This comes under para 19 of the Doha Declaration and is linked with traditional knowledge and folklore, and the relationship between the TRIPS Agreement and the Convention on Biodiversity (CBD).

A group of developing countries including Bolivia, Brazil, Cuba, Ecuador, India, Peru, Thailand and Venezuela presented a paper, a check-list of issues, to provide more focus to the discussions. Pakistan asked to join the group during the Council meeting. India, on behalf of the group, said that some of the topics have been discussed without any conclusion since 1999.

The paper said that one of the major concerns expressed is that the TRIPS agreement allows the granting of patents for inventions that use genetic material and associated knowledge without requiring compliance with the provisions of the CBD.

"To the extent that bio-piracy is today accepted as a major problem, the challenge is to determine what measures need to be taken within the framework of the TRIPS Agreement to prevent misappropriation and to support the objectives and implementation of the CBD," the paper said.

The paper's checklist of issues to be discussed is grouped under three headings: disclosure of the source and country of origin of biological resources and of the traditional knowledge used in the invention; disclosure of evidence of prior informed consent under the relevant national regime; and disclosure of evidence of benefit sharing under the relevant national regime.

During discussions over the paper, the EU said that while it disagreed with some points (such as disclosing evidence of prior informed consent), it could accept the checklist as a way to structure discussion. The EU also said that in order to avoid duplication, the TRIPS Council's work on traditional knowledge should wait for developments in the World Intellectual Property Organization's Inter-Governmental Committee (IGC). Even though progress is slow in that committee, nevertheless some progress is being made, the EU said.

Switzerland was sympathetic to working with a checklist but had reservations about some of the items on it. Norway said it has amended its patent law to require disclosure of sources, and also disclosure of prior informed consent if that is required in the source country (but these disclosures are not required for "international patent applications").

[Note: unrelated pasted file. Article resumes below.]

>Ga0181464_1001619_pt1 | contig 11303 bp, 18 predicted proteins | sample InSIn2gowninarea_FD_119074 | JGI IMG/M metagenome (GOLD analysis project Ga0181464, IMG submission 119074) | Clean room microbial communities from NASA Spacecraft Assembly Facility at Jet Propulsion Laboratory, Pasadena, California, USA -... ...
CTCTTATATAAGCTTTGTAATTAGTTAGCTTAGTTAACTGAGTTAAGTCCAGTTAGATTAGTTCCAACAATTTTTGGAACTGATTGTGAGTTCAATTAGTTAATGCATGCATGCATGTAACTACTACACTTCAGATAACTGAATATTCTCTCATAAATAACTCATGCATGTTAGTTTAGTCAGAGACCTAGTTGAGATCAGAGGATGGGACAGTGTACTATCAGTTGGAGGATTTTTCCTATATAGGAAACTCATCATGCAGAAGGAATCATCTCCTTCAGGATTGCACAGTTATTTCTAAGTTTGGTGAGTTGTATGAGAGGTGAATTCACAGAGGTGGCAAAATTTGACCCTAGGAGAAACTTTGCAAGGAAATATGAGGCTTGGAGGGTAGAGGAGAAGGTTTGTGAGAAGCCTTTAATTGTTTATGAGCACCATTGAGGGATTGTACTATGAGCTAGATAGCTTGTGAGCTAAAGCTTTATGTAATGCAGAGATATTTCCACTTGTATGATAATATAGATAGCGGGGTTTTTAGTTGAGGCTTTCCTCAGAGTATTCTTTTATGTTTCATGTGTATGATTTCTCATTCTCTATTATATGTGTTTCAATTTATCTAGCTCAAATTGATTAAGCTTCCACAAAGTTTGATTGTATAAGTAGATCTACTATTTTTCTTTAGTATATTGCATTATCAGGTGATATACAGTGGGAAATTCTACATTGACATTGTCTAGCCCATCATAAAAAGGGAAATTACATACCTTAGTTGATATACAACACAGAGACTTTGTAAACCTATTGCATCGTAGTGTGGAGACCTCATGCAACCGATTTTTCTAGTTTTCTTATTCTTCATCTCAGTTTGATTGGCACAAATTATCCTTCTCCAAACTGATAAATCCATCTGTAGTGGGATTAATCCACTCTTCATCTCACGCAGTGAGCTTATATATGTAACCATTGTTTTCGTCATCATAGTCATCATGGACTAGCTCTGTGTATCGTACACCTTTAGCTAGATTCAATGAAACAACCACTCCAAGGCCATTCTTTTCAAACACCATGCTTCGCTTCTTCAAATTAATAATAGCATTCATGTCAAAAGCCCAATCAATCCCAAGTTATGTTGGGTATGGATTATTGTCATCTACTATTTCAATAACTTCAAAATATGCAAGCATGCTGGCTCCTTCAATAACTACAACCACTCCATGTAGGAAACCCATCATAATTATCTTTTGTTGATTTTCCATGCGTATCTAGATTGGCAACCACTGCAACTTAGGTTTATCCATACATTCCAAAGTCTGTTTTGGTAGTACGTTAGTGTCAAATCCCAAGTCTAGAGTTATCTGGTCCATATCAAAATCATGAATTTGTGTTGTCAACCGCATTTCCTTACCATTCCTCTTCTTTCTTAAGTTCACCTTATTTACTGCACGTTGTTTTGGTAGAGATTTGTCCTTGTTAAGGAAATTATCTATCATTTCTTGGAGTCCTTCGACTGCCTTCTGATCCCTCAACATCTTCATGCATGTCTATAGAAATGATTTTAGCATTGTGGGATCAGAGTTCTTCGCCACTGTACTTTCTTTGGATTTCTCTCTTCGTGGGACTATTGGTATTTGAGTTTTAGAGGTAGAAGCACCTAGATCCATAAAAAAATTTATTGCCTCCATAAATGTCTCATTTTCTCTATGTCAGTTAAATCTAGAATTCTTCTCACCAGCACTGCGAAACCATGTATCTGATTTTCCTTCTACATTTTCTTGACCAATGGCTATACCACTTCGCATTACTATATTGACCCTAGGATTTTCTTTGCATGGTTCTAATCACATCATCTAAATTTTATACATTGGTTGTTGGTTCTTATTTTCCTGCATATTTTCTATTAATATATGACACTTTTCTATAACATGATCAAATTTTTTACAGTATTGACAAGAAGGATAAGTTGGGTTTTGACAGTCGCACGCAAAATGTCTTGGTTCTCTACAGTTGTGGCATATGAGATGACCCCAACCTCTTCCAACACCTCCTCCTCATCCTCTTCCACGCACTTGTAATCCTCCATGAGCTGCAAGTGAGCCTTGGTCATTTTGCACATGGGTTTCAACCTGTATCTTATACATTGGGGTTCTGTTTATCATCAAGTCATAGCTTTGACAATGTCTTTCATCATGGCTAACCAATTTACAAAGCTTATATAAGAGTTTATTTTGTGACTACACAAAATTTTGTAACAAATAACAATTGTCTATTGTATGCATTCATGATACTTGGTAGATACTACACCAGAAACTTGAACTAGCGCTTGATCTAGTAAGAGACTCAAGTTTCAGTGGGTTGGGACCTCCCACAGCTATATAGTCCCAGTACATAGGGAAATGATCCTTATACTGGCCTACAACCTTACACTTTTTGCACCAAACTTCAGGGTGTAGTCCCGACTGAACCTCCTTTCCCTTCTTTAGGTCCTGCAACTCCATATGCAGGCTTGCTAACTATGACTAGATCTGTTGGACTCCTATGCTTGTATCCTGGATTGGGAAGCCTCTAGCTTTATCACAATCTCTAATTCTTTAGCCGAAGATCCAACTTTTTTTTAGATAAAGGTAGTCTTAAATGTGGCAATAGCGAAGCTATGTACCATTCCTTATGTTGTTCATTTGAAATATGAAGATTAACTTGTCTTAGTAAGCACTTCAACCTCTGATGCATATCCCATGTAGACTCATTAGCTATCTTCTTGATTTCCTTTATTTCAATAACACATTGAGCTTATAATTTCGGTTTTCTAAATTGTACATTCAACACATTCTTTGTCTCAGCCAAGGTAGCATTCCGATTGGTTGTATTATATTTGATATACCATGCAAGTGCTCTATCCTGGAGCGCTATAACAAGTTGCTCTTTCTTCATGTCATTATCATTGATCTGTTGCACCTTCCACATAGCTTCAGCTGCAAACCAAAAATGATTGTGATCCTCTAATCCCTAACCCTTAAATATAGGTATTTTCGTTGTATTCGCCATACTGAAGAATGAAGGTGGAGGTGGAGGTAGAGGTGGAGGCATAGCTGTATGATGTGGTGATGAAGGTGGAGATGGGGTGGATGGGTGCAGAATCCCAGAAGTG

The US opposed the checklist, arguing that there is no conflict between the TRIPS and the Biodiversity Convention, and therefore there was no need to amend the TRIPS Agreement. The US, which is not a party to the CBD, said it would resist attempts to enforce the Biodiversity Convention by amending patent laws and it opposes disclosure obligations. The US also advocated working in WIPO. Japan took a similar view.

Zimbabwe, China, South Africa, and Kenya supported the checklist. They, and the paper's sponsors, insisted that the TRIPS Council should discuss issues, even if they are handled in WIPO as well, because of the mandate from the Doha Declaration. Chinese Taipei said that it is unable to participate in discussions in some other organizations.

The EU also commented on the African Group's paper (IP/C/W/404) circulated earlier. The EU said it supports the approach of trying to identify and work on areas where agreement seems possible. A proposed ban on patenting life forms would be opposed by countries with biotechnology industries, the EU added, suggesting instead that flexibilities in the TRIPS Agreement (interpreting "patentability" and "invention") should be used to allow biotechnology to serve development.

Ambassador Law will hold further consultations on this group of issues.

Earlier, on discussions in respect of the review of the implementation of Geographical Indications provisions required under Art. 24.2 of the TRIPS agreement, and which has been on the agenda since 1996, Australia, the US and New Zealand advocated looking at implementation experiences paragraph by paragraph of the agreement.

The EU and Switzerland say that much of that has already been covered by reviews of legislation. They prefer going through points raised in a Secretariat paper based on members' replies to a set of questions (IP/C/W/253/Rev.1).

The discussions were inconclusive. The next meeting of the TRIPS Council is on 15-17 June.